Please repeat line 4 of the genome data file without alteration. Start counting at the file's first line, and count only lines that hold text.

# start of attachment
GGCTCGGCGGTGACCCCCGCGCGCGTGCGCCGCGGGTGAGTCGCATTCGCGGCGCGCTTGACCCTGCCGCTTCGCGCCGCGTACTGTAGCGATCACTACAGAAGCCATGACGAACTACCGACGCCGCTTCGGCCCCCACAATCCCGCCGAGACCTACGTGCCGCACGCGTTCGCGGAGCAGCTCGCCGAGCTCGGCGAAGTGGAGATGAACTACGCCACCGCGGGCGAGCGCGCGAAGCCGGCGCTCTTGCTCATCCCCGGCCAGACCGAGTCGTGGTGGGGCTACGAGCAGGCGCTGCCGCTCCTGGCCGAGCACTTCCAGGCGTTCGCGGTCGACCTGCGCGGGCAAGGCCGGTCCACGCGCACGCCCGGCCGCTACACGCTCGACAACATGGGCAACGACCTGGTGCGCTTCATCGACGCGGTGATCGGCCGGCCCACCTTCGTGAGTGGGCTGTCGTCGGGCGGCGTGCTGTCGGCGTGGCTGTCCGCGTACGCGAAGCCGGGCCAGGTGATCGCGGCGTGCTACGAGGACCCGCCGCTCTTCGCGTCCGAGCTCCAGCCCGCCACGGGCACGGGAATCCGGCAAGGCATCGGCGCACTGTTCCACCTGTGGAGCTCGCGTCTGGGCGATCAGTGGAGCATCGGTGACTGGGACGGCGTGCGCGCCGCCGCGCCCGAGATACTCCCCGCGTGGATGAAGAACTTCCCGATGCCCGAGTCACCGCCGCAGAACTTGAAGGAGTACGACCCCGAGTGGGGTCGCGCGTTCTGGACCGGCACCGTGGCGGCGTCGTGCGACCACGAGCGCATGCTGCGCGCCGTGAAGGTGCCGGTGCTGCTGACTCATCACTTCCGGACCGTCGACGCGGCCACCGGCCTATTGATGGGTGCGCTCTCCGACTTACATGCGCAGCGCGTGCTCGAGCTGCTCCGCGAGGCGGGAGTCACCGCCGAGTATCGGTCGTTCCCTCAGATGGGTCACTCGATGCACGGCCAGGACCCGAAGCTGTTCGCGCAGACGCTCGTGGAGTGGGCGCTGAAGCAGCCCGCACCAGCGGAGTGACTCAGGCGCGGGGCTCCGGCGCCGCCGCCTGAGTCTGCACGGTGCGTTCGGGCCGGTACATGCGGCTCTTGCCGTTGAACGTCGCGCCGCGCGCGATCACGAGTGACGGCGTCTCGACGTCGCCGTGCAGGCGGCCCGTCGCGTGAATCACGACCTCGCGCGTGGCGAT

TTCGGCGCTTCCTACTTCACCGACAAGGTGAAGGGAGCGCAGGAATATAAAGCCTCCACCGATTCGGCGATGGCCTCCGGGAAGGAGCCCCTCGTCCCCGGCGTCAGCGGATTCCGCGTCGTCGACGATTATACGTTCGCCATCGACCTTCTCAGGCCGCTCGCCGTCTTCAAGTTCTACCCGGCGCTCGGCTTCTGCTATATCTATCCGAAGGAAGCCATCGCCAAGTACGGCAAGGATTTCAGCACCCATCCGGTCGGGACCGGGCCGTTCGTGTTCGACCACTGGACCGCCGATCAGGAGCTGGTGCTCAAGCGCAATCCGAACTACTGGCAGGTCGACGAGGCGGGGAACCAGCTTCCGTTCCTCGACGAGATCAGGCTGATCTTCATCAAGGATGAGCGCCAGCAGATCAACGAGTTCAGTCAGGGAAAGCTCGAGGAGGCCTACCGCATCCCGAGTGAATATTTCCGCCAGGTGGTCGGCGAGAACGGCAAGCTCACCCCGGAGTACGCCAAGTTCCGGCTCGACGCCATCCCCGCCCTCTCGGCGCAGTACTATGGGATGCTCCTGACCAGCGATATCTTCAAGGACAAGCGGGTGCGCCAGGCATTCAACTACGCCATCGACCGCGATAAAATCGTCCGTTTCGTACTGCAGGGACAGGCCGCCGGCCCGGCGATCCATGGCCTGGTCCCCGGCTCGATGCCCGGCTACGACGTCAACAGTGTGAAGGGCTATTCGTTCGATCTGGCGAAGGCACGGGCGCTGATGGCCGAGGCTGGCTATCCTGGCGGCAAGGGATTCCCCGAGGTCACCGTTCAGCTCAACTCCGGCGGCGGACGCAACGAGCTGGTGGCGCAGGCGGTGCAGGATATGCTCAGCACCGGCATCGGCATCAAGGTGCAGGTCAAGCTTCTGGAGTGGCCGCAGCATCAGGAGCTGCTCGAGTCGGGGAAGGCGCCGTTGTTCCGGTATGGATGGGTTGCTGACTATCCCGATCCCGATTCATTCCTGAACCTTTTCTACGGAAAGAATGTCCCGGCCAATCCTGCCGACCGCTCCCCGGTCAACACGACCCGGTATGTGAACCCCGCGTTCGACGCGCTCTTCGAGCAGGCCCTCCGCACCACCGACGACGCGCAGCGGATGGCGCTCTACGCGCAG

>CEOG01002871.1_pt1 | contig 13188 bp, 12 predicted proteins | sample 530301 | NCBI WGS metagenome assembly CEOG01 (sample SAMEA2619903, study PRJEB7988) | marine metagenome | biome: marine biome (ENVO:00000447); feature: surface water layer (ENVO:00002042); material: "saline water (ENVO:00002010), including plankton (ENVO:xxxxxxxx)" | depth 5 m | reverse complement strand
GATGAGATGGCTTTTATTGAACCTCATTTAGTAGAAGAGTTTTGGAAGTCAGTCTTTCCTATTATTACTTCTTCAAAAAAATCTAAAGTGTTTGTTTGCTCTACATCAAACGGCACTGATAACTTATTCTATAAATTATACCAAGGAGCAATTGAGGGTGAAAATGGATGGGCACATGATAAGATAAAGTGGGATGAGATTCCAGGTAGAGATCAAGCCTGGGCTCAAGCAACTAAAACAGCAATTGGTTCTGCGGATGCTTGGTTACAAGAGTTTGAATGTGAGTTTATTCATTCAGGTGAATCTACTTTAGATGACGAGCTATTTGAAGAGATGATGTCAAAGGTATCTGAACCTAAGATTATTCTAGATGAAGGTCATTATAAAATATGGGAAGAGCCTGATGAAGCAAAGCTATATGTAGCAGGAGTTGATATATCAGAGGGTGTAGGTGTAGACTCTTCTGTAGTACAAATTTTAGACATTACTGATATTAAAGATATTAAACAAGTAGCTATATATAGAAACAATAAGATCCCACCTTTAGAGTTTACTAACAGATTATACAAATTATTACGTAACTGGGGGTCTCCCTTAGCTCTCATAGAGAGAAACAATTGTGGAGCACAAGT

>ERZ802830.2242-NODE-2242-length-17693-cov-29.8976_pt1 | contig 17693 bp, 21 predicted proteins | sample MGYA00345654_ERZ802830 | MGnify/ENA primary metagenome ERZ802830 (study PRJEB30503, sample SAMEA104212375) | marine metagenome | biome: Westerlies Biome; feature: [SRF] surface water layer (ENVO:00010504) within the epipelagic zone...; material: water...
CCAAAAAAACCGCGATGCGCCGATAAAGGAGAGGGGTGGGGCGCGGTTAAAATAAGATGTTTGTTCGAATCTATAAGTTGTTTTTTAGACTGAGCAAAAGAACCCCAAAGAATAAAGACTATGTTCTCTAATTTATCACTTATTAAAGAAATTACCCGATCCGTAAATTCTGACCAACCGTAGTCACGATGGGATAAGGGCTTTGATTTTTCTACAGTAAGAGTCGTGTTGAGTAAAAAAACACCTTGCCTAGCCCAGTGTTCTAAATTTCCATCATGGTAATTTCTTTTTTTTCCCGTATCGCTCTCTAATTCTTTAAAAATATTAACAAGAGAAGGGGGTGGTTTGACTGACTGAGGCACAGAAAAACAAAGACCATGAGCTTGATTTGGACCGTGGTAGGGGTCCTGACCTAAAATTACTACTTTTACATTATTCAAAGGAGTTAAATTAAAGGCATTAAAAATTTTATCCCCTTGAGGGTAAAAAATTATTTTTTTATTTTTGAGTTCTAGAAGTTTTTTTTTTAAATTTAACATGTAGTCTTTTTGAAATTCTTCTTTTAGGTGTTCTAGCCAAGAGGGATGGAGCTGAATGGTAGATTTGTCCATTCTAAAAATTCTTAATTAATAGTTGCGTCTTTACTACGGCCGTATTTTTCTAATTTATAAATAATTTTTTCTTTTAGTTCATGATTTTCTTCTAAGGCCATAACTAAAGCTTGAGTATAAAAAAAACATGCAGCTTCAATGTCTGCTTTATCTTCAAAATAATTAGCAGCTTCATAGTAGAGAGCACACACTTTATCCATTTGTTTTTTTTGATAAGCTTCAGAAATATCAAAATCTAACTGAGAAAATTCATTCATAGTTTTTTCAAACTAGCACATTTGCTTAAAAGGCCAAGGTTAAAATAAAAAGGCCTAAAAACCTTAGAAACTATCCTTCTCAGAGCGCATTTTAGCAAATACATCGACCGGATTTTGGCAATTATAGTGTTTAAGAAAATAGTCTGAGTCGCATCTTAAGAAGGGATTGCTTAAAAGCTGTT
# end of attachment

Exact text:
GATGAGATGGCTTTTATTGAACCTCATTTAGTAGAAGAGTTTTGGAAGTCAGTCTTTCCTATTATTACTTCTTCAAAAAAATCTAAAGTGTTTGTTTGCTCTACATCAAACGGCACTGATAACTTATTCTATAAATTATACCAAGGAGCAATTGAGGGTGAAAATGGATGGGCACATGATAAGATAAAGTGGGATGAGATTCCAGGTAGAGATCAAGCCTGGGCTCAAGCAACTAAAACAGCAATTGGTTCTGCGGATGCTTGGTTACAAGAGTTTGAATGTGAGTTTATTCATTCAGGTGAATCTACTTTAGATGACGAGCTATTTGAAGAGATGATGTCAAAGGTATCTGAACCTAAGATTATTCTAGATGAAGGTCATTATAAAATATGGGAAGAGCCTGATGAAGCAAAGCTATATGTAGCAGGAGTTGATATATCAGAGGGTGTAGGTGTAGACTCTTCTGTAGTACAAATTTTAGACATTACTGATATTAAAGATATTAAACAAGTAGCTATATATAGAAACAATAAGATCCCACCTTTAGAGTTTACTAACAGATTATACAAATTATTACGTAACTGGGGGTCTCCCTTAGCTCTCATAGAGAGAAACAATTGTGGAGCACAAGT